Natural hazards in Australia: extreme bushfire

Jason J. Sharples*, Geoffrey J. Cary, Paul Fox-Hughes, Scott Mooney, Jason P. Evans, Michael Shawn Fletcher, Mike Fromm, Pauline F. Grierson, Rick McRae, Patrick Baker

*Corresponding author for this work

    Research output: Contribution to journalArticlepeer-review

    182 Citations (Scopus)

    Abstract

    Bushfires are one of the most frequent natural hazards experienced in Australia. Fires play an important role in shaping the landscape and its ecological dynamics, but may also have devastating effects that cause human injuries and fatalities, as well as broad-scale environmental damage. While there has been considerable effort to quantify changes in the occurrence of bushfire in Australia, a comprehensive assessment of the most extreme bushfire cases, which exact the greatest economic and environmental impacts, is lacking. In this paper we reflect upon recently developed understanding of bushfire dynamics to consider (i) historical changes in the occurrence of extreme bushfires, and (ii) the potential for increasing frequency in the future under climate change projections. The science of extreme bushfires is still a developing area, thus our conclusions about emerging patterns in their occurrence should be considered tentative. Nonetheless, historical information on noteworthy bushfire events suggests an increased occurrence in recent decades. Based on our best current understanding of how extreme bushfires develop, there is strong potential for them to increase in frequency in the future. As such there is a pressing need for a greater understanding of these powerful and often destructive phenomena.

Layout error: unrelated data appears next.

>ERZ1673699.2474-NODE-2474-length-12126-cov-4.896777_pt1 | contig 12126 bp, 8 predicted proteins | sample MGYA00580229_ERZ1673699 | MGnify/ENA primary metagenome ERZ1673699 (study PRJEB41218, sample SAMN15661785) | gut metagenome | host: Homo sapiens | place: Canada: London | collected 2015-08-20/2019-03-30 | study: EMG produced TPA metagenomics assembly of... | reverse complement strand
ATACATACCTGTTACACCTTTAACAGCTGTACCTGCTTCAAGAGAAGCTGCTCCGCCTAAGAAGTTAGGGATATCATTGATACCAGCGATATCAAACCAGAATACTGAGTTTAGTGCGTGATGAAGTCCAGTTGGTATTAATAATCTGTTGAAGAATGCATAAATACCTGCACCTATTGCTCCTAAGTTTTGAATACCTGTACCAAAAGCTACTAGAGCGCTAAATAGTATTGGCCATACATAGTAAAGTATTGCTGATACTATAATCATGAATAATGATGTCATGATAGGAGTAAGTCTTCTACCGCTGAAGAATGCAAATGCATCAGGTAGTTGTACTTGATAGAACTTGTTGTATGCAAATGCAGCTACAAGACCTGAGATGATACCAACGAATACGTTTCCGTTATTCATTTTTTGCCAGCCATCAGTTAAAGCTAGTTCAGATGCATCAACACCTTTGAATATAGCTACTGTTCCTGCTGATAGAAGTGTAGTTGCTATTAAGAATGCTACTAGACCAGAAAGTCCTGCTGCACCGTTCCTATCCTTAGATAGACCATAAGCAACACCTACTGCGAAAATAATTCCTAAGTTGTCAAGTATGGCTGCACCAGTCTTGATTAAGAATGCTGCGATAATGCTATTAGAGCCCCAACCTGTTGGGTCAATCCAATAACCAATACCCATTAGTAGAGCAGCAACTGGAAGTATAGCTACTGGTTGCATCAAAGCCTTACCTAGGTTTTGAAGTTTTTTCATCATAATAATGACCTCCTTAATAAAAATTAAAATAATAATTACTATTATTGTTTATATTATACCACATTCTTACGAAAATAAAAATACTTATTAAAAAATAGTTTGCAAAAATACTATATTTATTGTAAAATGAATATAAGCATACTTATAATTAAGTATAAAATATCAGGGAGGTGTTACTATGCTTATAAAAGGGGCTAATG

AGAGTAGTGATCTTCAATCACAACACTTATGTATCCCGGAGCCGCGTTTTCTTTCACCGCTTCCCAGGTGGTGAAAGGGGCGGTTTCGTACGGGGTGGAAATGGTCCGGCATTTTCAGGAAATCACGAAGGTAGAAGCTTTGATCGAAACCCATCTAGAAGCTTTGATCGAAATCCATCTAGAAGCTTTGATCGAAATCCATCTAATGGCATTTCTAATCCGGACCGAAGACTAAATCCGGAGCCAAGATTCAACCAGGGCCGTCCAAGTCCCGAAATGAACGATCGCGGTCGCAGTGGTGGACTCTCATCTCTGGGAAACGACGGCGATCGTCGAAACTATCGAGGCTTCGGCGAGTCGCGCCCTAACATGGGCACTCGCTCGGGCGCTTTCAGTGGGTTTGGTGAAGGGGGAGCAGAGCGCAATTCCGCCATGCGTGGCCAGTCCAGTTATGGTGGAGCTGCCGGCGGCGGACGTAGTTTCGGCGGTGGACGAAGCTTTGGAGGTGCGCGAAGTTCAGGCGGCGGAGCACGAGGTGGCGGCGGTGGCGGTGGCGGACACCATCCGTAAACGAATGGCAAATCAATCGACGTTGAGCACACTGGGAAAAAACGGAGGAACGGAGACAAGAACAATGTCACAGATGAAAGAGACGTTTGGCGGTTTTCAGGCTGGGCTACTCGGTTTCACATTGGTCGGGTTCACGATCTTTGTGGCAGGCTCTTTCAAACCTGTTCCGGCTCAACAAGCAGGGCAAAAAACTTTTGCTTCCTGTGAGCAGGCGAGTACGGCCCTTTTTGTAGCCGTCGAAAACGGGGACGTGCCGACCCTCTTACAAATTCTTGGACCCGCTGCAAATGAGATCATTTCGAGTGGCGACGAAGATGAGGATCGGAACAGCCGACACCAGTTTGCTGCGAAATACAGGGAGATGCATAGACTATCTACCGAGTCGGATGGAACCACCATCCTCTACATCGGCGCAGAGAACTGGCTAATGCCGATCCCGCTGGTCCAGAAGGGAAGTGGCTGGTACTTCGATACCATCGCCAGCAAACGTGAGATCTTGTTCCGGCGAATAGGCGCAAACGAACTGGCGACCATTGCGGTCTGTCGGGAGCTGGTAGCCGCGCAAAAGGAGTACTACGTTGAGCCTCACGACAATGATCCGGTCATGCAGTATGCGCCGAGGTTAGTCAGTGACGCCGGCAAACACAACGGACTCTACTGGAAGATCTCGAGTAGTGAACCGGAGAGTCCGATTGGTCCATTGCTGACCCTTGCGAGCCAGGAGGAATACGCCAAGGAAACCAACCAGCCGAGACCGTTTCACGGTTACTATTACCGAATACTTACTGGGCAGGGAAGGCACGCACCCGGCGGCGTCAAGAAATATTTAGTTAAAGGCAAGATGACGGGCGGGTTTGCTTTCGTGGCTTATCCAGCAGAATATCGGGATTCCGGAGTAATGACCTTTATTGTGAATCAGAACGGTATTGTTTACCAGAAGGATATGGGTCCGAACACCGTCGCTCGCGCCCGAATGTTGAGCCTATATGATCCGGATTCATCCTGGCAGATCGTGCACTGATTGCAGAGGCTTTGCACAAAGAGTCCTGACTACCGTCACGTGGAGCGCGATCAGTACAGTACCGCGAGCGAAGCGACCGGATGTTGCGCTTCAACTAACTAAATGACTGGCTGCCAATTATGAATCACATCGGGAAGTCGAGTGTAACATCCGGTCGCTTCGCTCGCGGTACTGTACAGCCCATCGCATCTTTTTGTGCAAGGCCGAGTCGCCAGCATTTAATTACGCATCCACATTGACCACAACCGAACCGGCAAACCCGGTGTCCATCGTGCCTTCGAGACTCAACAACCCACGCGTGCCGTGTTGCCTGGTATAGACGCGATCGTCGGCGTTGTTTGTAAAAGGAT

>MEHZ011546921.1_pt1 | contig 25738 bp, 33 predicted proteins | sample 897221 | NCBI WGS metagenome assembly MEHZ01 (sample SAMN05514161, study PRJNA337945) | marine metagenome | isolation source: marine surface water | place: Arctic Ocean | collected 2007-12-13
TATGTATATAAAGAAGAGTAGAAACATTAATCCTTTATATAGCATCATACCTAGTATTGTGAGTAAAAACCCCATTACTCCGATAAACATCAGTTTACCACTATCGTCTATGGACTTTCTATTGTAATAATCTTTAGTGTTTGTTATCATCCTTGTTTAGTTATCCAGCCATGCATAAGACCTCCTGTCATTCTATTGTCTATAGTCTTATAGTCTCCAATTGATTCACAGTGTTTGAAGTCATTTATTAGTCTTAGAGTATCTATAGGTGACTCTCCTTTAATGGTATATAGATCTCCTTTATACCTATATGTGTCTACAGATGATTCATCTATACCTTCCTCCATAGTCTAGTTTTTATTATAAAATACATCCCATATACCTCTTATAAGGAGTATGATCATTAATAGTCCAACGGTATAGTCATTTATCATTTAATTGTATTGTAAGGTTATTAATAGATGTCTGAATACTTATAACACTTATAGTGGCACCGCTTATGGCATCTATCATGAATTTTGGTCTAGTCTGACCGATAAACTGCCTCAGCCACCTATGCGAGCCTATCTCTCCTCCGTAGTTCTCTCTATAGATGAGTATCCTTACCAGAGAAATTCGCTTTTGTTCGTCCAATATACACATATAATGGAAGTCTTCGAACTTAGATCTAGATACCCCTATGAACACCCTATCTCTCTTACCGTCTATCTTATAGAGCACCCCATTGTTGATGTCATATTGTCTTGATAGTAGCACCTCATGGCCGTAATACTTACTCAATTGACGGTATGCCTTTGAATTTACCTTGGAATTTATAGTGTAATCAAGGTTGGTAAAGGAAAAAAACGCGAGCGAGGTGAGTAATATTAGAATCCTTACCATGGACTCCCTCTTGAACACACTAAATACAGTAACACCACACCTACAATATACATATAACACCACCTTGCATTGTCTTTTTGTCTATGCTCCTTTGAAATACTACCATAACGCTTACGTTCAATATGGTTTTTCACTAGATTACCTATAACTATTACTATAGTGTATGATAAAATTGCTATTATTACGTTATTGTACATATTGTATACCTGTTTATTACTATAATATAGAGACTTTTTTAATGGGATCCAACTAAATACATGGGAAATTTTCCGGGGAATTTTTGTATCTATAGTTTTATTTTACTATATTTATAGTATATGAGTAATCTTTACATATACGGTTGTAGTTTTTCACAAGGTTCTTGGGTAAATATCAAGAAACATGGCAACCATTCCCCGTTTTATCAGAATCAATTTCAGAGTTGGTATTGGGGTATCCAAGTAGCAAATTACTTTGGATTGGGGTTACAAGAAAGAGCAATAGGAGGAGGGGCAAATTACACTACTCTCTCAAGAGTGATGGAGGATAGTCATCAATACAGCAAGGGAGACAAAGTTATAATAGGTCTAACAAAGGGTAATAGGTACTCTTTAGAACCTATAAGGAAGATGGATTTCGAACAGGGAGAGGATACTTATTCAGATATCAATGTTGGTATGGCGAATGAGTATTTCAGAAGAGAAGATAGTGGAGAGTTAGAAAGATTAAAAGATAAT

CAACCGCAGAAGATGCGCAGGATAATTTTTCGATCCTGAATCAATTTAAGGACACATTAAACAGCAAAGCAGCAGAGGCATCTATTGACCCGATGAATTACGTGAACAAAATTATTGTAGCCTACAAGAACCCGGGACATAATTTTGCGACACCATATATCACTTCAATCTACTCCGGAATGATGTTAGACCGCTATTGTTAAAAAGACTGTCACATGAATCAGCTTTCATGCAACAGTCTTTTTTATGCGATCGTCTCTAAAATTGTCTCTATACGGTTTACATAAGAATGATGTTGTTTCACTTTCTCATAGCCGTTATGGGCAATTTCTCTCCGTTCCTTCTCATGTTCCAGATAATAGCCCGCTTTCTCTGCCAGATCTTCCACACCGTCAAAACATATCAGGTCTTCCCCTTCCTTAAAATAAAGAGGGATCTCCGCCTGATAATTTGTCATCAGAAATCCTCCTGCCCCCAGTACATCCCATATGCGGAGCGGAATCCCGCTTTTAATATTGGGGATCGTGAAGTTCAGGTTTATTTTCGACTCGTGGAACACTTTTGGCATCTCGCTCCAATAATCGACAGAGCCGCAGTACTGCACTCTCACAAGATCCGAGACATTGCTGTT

Original languageEnglish
    Pages (from-to)85-99
    Number of pages15
    JournalClimatic Change
    Volume139
    Issue number1
    DOIs
    Publication statusPublished - 1 Nov 2016

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